Comparing the Global Positioning System with Geographic Information Systems

Some might wonder why anyone should consider investing in both a global positioning system (GPS) and a geographic information system (GIS). That is like wondering why it pays to obtain an atlas, after buying a map and compass. The GPS system has been designed to let a man or woman know where he or she needs to go. The GIS provides the person who uses that software with facts about a much larger region.

Today, the driver of a new car rapidly develops a real dependence on that vehicle’s GPS. It receives input from 24 satellites, four of them in each of six different orbits, with each orbit at a designated level above the earth’s surface. The satellites send messages to control and monitoring stations, which are owned and operated by the Department of Defense. The monitoring stations send out signals, which are picked- up by receivers, devices in the hands of either civilians or military personnel.

The person who follows the directions provided by a GPS system views a map, one that contains what is supposed to represent the ideal route to a particular location. However, experience has shown that a GPS system lacks some of the data that can be obtained from a geographic information system (GIS). For example, it fails to consider whether or not safety has been ensured to the person who takes the system’s suggested route.

The GIS system serves as a way to analyze, interpret, question, picture and understand related objects, and to do so at a scientific level. It encourages an exploration of spatial relationships, of patterns and of trends. It facilitates an analysis of the processes that are at the root of biological, demographic, economic, geopolitical and physical phenomena.

The man or woman who has access to a GIS can integrate the information provided by data from existing hardware and software. He or she enjoys the ability to capture, study, and arrange all types of geographic information. He or she can design maps, utilize a geo-database or process a collection of spatial data. In addition, he or she can analyze and attribute that same data.

Ultimately, the analysis of such data is apt to motivate the formation of a concept. The person who has a GIS system can share that concept with others. That concept will be especially meaningful, because it can be backed-up with various pieces of collected information.

The sharing of such information calls attention to one of the most important implementations that can be carried out, using a GIS. Such an implementation would be impossible in the absence of present-day hardware and software, along with the data collected, by using such technology. The processes that can be completed by the user of a GIS also strengthen the value of the available implementations. However, one further element is needed, in order to ensure the witnessing of a successful implementation.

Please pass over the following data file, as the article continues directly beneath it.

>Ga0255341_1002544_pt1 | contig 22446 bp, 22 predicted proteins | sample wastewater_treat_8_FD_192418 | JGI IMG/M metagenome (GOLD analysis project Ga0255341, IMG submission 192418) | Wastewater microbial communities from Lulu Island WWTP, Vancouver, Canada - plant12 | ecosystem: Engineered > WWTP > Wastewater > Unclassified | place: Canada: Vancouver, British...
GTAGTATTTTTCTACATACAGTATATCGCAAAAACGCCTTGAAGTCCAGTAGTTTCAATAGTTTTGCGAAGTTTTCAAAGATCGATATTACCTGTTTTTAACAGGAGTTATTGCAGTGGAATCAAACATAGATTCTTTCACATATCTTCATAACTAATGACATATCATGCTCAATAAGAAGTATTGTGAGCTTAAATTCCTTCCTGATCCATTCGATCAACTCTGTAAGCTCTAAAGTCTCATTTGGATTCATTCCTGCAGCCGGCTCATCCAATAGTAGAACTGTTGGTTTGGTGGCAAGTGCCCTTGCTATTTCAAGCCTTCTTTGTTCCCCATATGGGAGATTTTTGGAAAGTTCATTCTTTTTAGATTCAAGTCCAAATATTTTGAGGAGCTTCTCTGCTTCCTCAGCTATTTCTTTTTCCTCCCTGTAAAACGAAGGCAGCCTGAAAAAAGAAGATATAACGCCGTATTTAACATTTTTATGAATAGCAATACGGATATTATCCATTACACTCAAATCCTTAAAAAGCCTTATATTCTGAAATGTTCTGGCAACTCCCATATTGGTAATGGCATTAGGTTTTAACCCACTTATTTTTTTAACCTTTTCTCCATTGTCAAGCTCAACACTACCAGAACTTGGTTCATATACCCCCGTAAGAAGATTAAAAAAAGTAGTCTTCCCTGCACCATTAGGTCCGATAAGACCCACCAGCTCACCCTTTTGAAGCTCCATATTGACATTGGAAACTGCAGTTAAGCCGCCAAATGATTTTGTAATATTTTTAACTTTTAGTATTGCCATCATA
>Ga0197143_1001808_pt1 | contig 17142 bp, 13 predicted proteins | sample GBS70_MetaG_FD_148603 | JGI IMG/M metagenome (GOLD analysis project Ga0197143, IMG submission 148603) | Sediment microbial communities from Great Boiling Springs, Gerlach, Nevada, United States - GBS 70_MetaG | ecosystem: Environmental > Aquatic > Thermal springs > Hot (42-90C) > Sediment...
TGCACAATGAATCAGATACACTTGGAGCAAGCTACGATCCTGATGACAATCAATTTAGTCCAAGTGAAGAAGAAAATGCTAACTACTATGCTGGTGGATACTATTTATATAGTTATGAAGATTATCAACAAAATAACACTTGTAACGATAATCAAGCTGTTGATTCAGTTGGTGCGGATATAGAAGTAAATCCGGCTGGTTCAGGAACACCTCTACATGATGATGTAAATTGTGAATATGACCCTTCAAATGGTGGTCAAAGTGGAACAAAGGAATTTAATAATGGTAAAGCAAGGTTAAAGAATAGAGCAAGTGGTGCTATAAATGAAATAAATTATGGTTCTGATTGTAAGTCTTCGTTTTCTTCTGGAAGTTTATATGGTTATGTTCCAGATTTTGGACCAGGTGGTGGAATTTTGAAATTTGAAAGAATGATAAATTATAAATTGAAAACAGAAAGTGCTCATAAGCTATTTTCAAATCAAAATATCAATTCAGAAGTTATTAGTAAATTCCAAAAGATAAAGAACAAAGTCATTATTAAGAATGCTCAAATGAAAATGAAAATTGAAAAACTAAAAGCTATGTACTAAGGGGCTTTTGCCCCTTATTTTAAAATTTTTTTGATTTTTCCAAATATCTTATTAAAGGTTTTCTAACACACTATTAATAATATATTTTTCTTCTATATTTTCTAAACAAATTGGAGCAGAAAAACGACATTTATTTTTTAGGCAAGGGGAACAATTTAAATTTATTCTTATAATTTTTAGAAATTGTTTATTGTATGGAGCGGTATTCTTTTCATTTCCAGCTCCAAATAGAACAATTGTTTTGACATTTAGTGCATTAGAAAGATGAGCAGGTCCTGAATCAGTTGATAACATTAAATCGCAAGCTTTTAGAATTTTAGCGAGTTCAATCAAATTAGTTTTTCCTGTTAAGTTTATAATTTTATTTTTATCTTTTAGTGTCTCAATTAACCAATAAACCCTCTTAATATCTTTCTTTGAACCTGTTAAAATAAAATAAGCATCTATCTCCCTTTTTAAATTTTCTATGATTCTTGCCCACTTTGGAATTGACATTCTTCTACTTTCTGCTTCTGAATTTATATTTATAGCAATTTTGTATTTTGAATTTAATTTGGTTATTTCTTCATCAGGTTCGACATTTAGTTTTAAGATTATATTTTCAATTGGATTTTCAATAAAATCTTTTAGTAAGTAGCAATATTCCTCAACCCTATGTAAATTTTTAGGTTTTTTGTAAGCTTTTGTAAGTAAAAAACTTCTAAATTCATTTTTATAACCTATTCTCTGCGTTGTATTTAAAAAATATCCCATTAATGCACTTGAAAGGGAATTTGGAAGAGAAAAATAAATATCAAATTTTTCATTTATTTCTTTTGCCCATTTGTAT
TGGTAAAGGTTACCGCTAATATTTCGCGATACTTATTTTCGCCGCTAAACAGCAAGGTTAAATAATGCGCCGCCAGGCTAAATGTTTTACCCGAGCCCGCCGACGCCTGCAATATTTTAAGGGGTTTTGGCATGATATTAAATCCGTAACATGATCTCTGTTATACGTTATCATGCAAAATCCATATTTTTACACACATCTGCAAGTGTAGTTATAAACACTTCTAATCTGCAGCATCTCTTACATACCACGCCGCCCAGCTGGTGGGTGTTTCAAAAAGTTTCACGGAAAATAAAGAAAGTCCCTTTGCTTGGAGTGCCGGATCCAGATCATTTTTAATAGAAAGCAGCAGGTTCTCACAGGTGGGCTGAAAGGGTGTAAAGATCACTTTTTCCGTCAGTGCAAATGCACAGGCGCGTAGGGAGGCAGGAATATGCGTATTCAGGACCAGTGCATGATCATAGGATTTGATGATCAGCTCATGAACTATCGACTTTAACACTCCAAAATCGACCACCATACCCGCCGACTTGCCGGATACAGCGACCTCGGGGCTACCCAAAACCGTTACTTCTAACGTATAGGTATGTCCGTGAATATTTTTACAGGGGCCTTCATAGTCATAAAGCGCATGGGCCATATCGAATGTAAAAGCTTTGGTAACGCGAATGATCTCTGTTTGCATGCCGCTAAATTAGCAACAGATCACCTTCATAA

That final element/component is a human being. Humans manage to ensure and heighten the relevance of the GIS. Humans guarantee the maintenance of such relevance for an extended period of time. A man or woman can file the accumulated data and make it available to others, those who have a computer and Internet access.

The software that is part of a GIS can be applied to a long list of tasks. Therefore, it becomes a useful tool for those employed in a wide variety of occupations. For example, it makes it easier to carry-out the duties of a city or regional planner. By the same token, it facilitates an effort aimed at completing a construction project or leading a session on community planning. Specialists in economic development appreciate the features associated with geographic information systems; experts in environmental studies welcome their access to the same features.

Educators too, applaud the added features in GIS. A part of that software has been designed for use in the classroom. In classrooms where students and teachers have access to that tool, those children and adults can study and analyze data, thus learning how to think like someone in charge of project management. Grouped into teams, the students can discover how easy it is to collaborate with others, using this special tool.

That does not complete the list of endeavors that have been made easier by introduction of geographic information systems. Housing and property evaluation requires less time and effort, thanks to the availability of such software. Transit and transportation issues, land use questions and studies of historical areas have all benefited from the introduction of GIS-based implementations.

Crime analysis and policing, emergency management, population studies and public works projects have all been made a bit easier by the availability of added data. That data was more than a set of directions. It was the product of an implementation, one that aided the analysis and interpretation of data, and one that has thus become a wonderful support and planning tool.



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